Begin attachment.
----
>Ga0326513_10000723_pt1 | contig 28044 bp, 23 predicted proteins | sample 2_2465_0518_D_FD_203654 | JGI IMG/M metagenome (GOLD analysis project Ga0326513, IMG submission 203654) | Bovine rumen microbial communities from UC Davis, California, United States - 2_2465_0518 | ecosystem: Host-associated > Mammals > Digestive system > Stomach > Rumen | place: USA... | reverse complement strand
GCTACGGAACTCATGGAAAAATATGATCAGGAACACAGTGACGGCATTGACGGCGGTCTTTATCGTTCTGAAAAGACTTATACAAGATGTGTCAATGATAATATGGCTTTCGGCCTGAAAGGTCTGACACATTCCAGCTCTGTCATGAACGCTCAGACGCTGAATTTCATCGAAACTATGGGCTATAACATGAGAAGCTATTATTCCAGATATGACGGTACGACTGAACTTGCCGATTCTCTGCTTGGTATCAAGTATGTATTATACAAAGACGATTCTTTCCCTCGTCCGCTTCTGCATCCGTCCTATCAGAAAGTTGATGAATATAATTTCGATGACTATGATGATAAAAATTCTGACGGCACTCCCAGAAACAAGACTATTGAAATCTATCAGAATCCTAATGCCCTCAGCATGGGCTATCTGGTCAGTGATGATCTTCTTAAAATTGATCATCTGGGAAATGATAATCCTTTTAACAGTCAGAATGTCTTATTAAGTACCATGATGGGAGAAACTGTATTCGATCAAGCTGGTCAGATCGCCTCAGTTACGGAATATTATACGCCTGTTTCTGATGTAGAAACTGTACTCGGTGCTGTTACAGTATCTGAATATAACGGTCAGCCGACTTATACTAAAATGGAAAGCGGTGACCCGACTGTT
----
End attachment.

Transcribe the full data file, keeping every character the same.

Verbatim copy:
>Ga0326513_10000723_pt1 | contig 28044 bp, 23 predicted proteins | sample 2_2465_0518_D_FD_203654 | JGI IMG/M metagenome (GOLD analysis project Ga0326513, IMG submission 203654) | Bovine rumen microbial communities from UC Davis, California, United States - 2_2465_0518 | ecosystem: Host-associated > Mammals > Digestive system > Stomach > Rumen | place: USA... | reverse complement strand
GCTACGGAACTCATGGAAAAATATGATCAGGAACACAGTGACGGCATTGACGGCGGTCTTTATCGTTCTGAAAAGACTTATACAAGATGTGTCAATGATAATATGGCTTTCGGCCTGAAAGGTCTGACACATTCCAGCTCTGTCATGAACGCTCAGACGCTGAATTTCATCGAAACTATGGGCTATAACATGAGAAGCTATTATTCCAGATATGACGGTACGACTGAACTTGCCGATTCTCTGCTTGGTATCAAGTATGTATTATACAAAGACGATTCTTTCCCTCGTCCGCTTCTGCATCCGTCCTATCAGAAAGTTGATGAATATAATTTCGATGACTATGATGATAAAAATTCTGACGGCACTCCCAGAAACAAGACTATTGAAATCTATCAGAATCCTAATGCCCTCAGCATGGGCTATCTGGTCAGTGATGATCTTCTTAAAATTGATCATCTGGGAAATGATAATCCTTTTAACAGTCAGAATGTCTTATTAAGTACCATGATGGGAGAAACTGTATTCGATCAAGCTGGTCAGATCGCCTCAGTTACGGAATATTATACGCCTGTTTCTGATGTAGAAACTGTACTCGGTGCTGTTACAGTATCTGAATATAACGGTCAGCCGACTTATACTAAAATGGAAAGCGGTGACCCGACTGTT